The media
heavies who have converged on Beaconsfield are treating residents
either with a) the utmost respect or b) scant regard for basic human
decency, depending on who you talk to. The truth is probably somewhere
in between.

A local businessman and resident called John told me
he had chased at least a dozen media vehicles from a private easement
between his home and the back of the mine complex. ‘’I think some of
them were planning on camping out there in hire vans or something,’ he

who retired to the town from Queensland several years ago for the quiet
life, says now he’s “chasing reporters out of the bush at 10.30pm.”

One television correspondent who described himself as “an old war
horse” said he had been on site for a week and was far from impressed
with some media outlets. ‘’Sunday lunch time was really quiet with just
a few of us here and then on Monday, after they found out they were
alive, the place turned into a bloody circus. The outlets who have just
arrived are covering old news ground and running around like storm

this morning a photographer accosted members of the Russell family as
they went shopping, they can’t walk down the main street of their home
town anymore … it’s a disgrace.”

As he speaks, two news
choppers start circling the mine. “I mean just look at that,” pointing
skywards, “I know they need some new footage but all that’s doing is
annoying locals. These are good people, who I have come to know, I mean
a couple of them have even been bringing us home cooked meals.”

local cricket ground has become a temporary airport housing four
helicopters with a chartered aircraft circling overhead. “The story is
920m below us not up there, it’s just too much. Things haven’t got much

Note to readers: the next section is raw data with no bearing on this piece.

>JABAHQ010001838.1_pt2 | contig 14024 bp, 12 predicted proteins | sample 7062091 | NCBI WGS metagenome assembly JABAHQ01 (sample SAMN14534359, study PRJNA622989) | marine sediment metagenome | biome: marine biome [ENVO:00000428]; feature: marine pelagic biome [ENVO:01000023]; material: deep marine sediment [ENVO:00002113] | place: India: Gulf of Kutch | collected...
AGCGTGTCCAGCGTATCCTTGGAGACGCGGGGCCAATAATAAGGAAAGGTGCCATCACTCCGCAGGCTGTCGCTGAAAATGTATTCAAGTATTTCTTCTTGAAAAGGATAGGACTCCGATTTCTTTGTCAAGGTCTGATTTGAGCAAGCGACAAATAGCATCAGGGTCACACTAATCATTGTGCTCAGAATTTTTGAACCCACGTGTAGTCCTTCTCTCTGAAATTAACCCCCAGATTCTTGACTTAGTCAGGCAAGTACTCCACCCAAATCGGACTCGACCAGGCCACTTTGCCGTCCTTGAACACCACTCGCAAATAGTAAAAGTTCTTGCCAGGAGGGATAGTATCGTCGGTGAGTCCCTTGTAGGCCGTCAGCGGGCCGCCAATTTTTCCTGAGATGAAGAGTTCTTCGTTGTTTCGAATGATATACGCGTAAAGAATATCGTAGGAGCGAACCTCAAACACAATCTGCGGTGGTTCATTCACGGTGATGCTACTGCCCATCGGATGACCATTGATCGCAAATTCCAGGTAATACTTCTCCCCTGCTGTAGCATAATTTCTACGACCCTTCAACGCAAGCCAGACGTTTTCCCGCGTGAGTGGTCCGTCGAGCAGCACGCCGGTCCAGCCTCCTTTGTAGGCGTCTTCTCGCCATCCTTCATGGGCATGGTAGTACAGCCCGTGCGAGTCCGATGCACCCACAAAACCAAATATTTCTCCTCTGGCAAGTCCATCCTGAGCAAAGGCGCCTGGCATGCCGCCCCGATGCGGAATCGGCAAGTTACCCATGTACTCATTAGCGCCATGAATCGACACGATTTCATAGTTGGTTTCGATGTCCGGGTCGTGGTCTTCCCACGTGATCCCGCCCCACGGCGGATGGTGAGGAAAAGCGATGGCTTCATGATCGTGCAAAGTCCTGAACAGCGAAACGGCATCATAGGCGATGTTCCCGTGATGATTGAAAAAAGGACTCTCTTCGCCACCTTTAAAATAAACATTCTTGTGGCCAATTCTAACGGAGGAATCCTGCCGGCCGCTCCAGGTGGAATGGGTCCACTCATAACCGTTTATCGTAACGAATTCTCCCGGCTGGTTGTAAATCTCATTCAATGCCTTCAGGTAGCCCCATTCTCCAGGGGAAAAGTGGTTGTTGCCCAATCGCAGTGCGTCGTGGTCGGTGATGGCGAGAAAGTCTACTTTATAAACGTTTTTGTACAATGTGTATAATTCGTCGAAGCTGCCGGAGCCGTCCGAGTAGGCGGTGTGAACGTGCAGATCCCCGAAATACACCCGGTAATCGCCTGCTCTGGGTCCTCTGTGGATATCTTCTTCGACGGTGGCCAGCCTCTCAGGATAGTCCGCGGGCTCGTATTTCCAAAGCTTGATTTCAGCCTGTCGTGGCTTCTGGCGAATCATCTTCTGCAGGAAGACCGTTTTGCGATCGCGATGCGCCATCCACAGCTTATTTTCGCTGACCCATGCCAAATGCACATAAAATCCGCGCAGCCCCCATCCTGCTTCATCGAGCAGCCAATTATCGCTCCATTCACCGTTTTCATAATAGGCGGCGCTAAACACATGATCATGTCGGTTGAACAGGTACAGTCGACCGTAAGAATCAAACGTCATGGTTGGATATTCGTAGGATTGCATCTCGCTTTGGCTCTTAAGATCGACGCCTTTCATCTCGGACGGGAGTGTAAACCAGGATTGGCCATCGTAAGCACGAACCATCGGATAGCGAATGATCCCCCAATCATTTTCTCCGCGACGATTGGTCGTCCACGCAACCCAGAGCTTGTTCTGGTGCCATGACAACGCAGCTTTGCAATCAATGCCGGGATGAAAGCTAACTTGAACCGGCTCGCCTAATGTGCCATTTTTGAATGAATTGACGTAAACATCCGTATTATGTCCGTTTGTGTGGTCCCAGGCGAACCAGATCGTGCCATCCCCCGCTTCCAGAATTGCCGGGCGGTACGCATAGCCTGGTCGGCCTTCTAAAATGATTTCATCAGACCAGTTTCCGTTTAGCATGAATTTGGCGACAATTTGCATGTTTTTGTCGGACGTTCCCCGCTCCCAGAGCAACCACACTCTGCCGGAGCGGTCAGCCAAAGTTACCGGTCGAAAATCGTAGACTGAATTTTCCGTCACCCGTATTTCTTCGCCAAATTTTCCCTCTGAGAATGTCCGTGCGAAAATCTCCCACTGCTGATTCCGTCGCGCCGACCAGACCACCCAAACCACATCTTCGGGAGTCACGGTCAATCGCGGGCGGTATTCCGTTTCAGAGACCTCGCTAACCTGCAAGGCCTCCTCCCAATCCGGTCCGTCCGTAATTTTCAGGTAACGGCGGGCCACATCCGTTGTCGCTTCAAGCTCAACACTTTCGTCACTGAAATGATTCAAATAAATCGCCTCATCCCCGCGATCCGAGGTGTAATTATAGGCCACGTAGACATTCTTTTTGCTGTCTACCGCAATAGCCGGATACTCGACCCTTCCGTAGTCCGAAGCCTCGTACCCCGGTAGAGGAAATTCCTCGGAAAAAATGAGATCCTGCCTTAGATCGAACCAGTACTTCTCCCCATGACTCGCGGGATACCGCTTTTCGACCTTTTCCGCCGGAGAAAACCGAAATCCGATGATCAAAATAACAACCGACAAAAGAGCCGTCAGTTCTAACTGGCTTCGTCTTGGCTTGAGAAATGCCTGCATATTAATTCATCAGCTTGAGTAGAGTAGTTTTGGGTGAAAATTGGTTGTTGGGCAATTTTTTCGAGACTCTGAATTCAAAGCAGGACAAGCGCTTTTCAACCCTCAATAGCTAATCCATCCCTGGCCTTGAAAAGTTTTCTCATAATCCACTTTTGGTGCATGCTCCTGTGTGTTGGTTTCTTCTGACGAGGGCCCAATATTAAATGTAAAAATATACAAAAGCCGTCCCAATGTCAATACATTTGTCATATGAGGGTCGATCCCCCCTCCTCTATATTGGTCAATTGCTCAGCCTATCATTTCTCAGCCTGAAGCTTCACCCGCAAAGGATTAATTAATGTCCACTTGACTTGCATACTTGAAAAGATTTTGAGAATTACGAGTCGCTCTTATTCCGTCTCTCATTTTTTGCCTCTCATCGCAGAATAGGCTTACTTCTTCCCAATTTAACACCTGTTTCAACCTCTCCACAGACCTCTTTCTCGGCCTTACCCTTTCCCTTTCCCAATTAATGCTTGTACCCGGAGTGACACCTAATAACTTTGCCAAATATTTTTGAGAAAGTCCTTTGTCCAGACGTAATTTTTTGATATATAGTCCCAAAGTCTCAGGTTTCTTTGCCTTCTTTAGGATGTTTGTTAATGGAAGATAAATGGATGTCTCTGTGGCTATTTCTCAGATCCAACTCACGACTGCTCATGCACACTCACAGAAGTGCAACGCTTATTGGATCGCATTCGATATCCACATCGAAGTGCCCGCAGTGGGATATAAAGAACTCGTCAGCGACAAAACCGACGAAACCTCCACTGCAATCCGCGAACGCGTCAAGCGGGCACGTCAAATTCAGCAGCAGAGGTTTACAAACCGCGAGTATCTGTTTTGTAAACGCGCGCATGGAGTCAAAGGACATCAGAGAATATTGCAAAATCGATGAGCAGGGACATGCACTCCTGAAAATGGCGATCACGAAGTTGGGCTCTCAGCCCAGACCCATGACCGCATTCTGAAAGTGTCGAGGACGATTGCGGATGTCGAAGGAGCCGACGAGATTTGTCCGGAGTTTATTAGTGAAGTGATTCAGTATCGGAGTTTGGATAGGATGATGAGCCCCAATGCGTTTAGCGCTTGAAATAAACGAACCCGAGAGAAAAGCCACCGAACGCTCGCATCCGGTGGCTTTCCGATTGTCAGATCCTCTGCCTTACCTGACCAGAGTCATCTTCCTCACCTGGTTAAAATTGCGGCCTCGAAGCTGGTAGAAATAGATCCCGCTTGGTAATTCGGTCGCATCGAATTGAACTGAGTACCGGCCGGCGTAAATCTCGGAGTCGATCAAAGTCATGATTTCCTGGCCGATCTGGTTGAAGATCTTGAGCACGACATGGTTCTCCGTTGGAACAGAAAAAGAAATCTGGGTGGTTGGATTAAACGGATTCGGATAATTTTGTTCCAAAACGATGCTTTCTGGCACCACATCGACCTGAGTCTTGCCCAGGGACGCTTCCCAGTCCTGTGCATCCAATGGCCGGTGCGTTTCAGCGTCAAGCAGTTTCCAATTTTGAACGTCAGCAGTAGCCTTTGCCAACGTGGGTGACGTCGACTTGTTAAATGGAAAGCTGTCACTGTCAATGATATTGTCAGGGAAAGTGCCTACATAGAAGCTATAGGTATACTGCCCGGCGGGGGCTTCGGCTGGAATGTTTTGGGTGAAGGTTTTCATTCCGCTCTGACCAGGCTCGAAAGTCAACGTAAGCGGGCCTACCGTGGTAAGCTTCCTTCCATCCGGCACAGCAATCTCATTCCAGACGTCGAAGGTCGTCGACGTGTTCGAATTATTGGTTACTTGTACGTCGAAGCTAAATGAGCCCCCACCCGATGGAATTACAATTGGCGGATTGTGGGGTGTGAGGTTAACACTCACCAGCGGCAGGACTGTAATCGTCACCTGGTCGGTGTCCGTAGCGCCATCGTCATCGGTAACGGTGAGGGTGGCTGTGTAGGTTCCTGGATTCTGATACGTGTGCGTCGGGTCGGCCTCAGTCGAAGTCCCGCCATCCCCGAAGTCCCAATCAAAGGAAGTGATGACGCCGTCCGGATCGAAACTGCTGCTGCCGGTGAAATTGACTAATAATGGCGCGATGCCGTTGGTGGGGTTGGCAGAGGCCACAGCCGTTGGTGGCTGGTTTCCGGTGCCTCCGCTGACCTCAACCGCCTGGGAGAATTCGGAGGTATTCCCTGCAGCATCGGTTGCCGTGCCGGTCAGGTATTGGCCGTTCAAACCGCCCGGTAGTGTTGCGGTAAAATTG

better since Princess Naomi [Today Tonight host Naomi Robson] arrived either.”

Host of A Current Affair,
Tracy Grimshaw, said it was disappointing some of the media were
annoying the locals. “I can’t speak on behalf of other media outlets,
but we are treating the story with respect. We are here until they
bring those guys up so it’s important we have a good relationship with
the community,” she said. “This is a bit like Thredbo in the sense
it’s a tight-knit community that isn’t used to the media spotlight
while waiting to bring one of their own out.

“Yesterday I had to tell a cameraman to stop filming me putting my
make-up on outside the mine before a broadcast. That’s not news, the
story here is all about those two guys below us. I think part of the
problem is that there are so many journalists, I mean we are just one part of the Channel Nine coverage. It’s becoming a big competition between networks to find a new story here.”

Ms Grimshaw said criticism of ACA‘s
coverage on Monday – the program followed its mine broadcast with a
story on cellulite – was probably justified. “There is only one host of
the show and some stories were pre-programmed, we will be having a
discussion about that when we get back home.”

Over at Today Tonight,
host Naomi Robson said the story had created logistical problems for
Channel Seven. “Most of our equipment is wireless broadband and that
doesn’t work at the mine site.” The interview is temporarily halted as
Ms Robson accosts one of her “helpers”: “What do you mean the
tele-prompter isn’t working, I don’t care if it has to come from
Sydney, fix it.”

Standing in front of a foot-high pile of empty
coffee cups, Ms Robson said that coming up with new angles was just a
matter of applying your brain. “It’s a moving feast and the longer this
thing goes on the harder it will become to find a new angle.”

journalists have criticised Ms Robson for her “princess” demeanour,
which saw her sit out one press conference so she could get her hair
done. Our self-described “old war horse” said it was obvious some TV
presenters had little idea of what they were up against. “This thing is
happening in regional Tasmania, they should be happy the only café in
town makes a good latte. As for expecting wireless broadband to work
they must be joking.”

But Ms Robson said her team was totally
committed to providing quality coverage of the rescue. “We are working
in shifts around the clock and will continue to do so until this is
over.” Some journalists listening to the interview took this to mean
Ms Robson had other people working around the clock to make her look

The final word on the rescue coverage goes to the local
hairdresser. Jeanette Savage said she had even had TV crews in her
salon. “I know they are just doing their job, but what news story are
they going to find in my salon? They must be getting desperate.”